Banks often require supporting security for their loan. If it’s to a group of companies it is almost inevitable that every company in the group will be required to give a cross-guarantee making all the other companies equally liable. This discourages borrowers from shifting assets around the group to “protect them” from the Bank.
If a company is heavily borrowed or is a relatively new business, it’s likely that the directors will be asked to give personal guarantees to support the company’s borrowing and these should be limited to a fixed amount. In addition, if a director has already invested cash into the company he may be asked to “subordinate” his loan account to the claims of the Bank. On all these issues we’re familiar with all the issues in order to maximise your bargaining position.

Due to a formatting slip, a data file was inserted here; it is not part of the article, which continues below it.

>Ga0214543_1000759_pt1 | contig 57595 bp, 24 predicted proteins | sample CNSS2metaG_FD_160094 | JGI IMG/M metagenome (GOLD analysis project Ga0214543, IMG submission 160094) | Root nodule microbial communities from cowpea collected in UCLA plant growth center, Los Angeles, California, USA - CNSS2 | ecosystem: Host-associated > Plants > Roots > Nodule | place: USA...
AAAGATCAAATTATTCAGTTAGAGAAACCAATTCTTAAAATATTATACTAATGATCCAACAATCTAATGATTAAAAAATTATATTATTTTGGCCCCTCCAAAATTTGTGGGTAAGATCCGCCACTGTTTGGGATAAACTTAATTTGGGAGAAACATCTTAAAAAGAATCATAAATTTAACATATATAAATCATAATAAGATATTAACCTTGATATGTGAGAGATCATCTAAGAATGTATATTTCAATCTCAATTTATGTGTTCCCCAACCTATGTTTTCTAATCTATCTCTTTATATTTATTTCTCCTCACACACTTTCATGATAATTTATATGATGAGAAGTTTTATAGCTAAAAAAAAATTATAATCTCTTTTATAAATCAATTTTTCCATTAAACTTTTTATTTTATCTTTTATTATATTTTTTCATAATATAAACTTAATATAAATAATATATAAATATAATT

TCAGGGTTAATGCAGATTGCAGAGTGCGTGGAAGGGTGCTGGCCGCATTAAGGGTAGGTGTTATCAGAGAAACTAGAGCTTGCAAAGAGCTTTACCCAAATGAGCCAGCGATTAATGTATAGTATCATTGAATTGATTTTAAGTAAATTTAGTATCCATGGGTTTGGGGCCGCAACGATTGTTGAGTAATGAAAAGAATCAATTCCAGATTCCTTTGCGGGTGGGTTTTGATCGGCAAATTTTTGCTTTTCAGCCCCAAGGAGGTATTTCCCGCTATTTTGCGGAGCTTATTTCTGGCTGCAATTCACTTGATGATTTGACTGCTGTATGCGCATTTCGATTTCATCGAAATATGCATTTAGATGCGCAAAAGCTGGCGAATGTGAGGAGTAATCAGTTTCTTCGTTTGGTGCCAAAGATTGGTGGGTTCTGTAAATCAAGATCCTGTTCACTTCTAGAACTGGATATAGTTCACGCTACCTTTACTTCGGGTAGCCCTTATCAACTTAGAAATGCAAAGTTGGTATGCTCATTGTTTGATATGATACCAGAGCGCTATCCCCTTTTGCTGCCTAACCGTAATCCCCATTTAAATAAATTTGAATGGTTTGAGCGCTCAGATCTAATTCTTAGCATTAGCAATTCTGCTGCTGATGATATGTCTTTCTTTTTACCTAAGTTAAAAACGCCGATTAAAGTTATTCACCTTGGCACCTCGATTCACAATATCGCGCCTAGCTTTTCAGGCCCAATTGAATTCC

Sometimes Banks go further and want guarantees or security from partners or spouses of directors who have no direct ownership or involvement in the company. In such cases, the Banks now have a standard requirement for “independent legal advice” or ILA as the guarantor has to have full understanding both of the risks they are taking and of the potential liabilities that the company may have to the Bank.
Guarantees can be quite complex and usually not capable of amendment, it’s critical that any guarantor should get advice well in advance of the requirement being imposed by the Bank. Glaisyers’ experience can help business owners to avoid giving a guarantee to the Bank which they later regretted.
There is no substitute for a clear explanation of the full impact and ensuring that the guarantor fully understands that it will be an enforceable.